China’s influence in Africa continues to grow as almost 50% of key infrastructural or construction works in Ghana are held by Chinese contractors, according to data from Fitch Solutions, research arm of ratings agency, Fitch.

It said the Chinese presence on the continent is even higher in other African countries including Nigeria, Kenya and Tanzania.

China’s dominance in Sub-Saharan Africa’s rail and ports sectors, the report stated, is largely shared between two state-owned construction firms and their respective subsidiaries: the China Communications Construction Company (CCCC) and China Rail Construction Corporation (CRCC).

As many countries in Sub-Saharan Africa (SSA) aim to shift freight volumes from road to rail and as coastal markets compete to become gateways and trade-hubs for their respective sub-regions, we expect continued investment into freight-related infrastructure.”

“Currently, Chinese contractors have established their dominance in the SSA’s freight infrastructure construction sector and Chinese construction firms hold sizeable shares of construction roles, often exceeding 60%, in the rail and ports sectors of key markets in East Africa, including Ethiopia, Kenya, and Tanzania. Chinese contractors hold a strong presence in West Africa, too, where they are heavily involved in Nigeria’s large rail and ports infrastructure project pipelines”, it said.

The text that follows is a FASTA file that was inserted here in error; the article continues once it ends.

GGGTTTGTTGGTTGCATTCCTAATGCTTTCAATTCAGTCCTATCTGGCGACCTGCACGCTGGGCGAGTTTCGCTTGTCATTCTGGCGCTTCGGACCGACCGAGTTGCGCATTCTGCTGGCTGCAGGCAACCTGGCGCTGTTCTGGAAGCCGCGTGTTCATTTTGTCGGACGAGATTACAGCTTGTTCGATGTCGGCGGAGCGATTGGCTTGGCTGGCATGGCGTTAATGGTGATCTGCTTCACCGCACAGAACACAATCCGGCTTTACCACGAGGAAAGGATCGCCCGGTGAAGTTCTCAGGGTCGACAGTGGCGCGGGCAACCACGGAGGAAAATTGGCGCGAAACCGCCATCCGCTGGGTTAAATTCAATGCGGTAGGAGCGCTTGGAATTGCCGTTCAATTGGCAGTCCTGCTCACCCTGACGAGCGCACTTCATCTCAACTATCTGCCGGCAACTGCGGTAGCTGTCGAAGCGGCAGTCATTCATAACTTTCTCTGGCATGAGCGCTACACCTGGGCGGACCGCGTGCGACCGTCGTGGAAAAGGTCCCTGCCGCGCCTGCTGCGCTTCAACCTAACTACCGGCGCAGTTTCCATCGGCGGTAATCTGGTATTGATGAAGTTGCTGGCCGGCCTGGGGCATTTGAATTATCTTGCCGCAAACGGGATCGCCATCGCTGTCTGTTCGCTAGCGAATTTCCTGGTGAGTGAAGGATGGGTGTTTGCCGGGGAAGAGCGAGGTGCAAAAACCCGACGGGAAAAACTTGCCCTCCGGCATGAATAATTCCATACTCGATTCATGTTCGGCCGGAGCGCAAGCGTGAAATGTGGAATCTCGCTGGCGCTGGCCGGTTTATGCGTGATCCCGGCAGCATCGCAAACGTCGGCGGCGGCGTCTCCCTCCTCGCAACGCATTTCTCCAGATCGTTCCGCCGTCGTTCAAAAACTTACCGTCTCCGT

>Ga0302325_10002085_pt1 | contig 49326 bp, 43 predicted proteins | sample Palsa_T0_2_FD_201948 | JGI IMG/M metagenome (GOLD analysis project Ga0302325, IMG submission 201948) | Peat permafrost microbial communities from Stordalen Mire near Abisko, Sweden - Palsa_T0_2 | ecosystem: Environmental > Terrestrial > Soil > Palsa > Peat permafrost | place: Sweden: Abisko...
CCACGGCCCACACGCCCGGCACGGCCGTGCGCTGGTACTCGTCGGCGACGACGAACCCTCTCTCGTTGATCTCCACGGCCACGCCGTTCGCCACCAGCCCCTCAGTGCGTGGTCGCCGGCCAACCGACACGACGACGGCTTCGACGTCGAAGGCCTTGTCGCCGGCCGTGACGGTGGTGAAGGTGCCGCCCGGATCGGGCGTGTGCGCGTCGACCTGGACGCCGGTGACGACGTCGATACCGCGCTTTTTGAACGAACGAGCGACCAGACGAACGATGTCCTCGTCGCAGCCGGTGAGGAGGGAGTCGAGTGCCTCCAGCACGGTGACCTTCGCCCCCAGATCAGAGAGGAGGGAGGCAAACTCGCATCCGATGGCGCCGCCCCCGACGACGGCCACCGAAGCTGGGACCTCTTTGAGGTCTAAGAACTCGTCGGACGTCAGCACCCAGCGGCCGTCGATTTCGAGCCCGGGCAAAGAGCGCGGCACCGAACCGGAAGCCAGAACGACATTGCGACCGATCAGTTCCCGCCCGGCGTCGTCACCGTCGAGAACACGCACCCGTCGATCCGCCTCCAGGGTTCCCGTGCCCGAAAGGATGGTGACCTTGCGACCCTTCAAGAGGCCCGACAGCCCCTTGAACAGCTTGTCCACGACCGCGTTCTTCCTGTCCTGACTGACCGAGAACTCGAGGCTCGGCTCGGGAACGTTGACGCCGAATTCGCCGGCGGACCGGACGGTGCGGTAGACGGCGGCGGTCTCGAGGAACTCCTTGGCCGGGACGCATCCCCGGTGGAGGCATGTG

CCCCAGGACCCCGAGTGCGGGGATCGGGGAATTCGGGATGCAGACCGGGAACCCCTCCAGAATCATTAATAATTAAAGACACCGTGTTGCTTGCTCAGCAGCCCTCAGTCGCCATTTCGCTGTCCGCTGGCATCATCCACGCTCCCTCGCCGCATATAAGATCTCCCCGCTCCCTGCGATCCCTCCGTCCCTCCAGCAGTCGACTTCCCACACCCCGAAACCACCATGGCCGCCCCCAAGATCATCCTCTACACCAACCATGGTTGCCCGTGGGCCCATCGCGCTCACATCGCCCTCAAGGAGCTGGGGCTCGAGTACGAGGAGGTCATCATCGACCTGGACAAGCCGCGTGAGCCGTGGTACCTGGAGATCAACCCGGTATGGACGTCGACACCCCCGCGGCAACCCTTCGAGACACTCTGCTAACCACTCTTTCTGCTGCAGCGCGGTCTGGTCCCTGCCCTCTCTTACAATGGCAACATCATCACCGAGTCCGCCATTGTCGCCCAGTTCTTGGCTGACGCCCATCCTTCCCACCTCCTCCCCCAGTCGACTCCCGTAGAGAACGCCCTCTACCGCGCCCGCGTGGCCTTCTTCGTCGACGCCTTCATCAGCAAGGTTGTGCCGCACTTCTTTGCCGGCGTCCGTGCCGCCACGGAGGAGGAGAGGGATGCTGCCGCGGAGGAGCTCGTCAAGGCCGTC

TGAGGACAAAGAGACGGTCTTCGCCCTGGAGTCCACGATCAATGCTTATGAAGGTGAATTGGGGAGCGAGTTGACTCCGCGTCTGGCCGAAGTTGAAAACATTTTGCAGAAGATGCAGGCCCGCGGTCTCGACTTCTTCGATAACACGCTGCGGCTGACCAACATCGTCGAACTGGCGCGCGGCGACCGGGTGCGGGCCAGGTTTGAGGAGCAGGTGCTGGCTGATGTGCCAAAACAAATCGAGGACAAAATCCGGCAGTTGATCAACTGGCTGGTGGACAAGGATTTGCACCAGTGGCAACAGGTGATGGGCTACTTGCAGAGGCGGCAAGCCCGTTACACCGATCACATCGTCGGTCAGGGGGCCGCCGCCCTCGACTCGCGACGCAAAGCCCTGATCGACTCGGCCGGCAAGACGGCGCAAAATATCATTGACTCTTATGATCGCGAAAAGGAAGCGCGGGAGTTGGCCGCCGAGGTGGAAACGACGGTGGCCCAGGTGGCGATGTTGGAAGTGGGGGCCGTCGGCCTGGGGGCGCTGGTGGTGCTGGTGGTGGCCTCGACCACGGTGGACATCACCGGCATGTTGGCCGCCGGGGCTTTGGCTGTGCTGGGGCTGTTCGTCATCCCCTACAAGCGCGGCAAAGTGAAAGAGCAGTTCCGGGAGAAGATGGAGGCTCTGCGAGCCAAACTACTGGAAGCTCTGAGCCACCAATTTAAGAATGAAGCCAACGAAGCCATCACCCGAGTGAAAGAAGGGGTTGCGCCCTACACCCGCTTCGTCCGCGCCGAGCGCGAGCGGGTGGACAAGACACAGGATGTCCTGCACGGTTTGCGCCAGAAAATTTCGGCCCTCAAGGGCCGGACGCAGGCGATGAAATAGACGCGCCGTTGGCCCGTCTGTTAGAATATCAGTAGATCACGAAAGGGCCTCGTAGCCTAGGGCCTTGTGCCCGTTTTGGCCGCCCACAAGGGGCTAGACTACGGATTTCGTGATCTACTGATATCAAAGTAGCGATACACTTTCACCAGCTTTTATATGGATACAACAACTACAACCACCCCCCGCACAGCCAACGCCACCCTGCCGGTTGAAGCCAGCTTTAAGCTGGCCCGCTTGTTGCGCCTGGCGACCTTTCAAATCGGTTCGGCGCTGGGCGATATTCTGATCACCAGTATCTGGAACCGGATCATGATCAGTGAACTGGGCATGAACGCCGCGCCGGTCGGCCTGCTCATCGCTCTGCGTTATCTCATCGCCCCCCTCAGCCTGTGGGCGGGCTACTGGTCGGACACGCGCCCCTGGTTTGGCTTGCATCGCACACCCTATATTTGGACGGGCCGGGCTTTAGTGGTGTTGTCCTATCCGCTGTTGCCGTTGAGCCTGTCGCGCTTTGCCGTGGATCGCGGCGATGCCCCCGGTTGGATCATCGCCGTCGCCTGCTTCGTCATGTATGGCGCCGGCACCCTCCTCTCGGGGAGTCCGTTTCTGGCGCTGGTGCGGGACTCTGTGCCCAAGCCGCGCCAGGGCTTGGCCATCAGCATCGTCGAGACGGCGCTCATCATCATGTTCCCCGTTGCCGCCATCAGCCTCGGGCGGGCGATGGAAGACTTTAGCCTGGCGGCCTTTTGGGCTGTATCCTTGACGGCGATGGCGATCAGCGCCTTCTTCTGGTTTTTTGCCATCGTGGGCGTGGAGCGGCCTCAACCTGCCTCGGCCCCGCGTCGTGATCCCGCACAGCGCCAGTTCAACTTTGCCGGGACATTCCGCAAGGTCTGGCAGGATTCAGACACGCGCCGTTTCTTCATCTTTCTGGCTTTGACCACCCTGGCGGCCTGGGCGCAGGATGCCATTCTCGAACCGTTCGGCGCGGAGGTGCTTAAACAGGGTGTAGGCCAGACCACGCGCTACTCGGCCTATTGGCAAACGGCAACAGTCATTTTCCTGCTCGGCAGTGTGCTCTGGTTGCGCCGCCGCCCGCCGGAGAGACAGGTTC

Furthermore, Fitch Solutions said the China Communications Construction Company and its subsidiaries hold by far the most construction roles in the region’s ports sector.  

“CCCC and its subsidiaries China Harbour Engineering Company (CHEC) and China Road and Bridge Corporation (CRBC) hold by far the most construction roles in the region’s ports sector, across the greatest number of markets. CHEC is involved in some of West Africa’s largest port projects currently under construction, including the US$1.5 billion Lekki Deep Sea Port project in Nigeria and the US$1.5 billion expansion of Tema Port in Ghana.” 

The report concluded saying, “we note that a long-term deterioration of US-China relations and potential US sanctions targeting Chinese contractors could restrict Chinese firms’ access to non-Chinese sources of financing and threaten to thwart Chinese construction companies’ potential long-term ambition to increasingly compete with other foreign firms for such funding sources”.

“To the extent as such ambitions would lend long-term stability to Chinese contractor’s market shares in Sub-Saharan Africa’s freight infrastructure construction industry, this constitutes a downside risk for their positions in the sector”, it emphasised.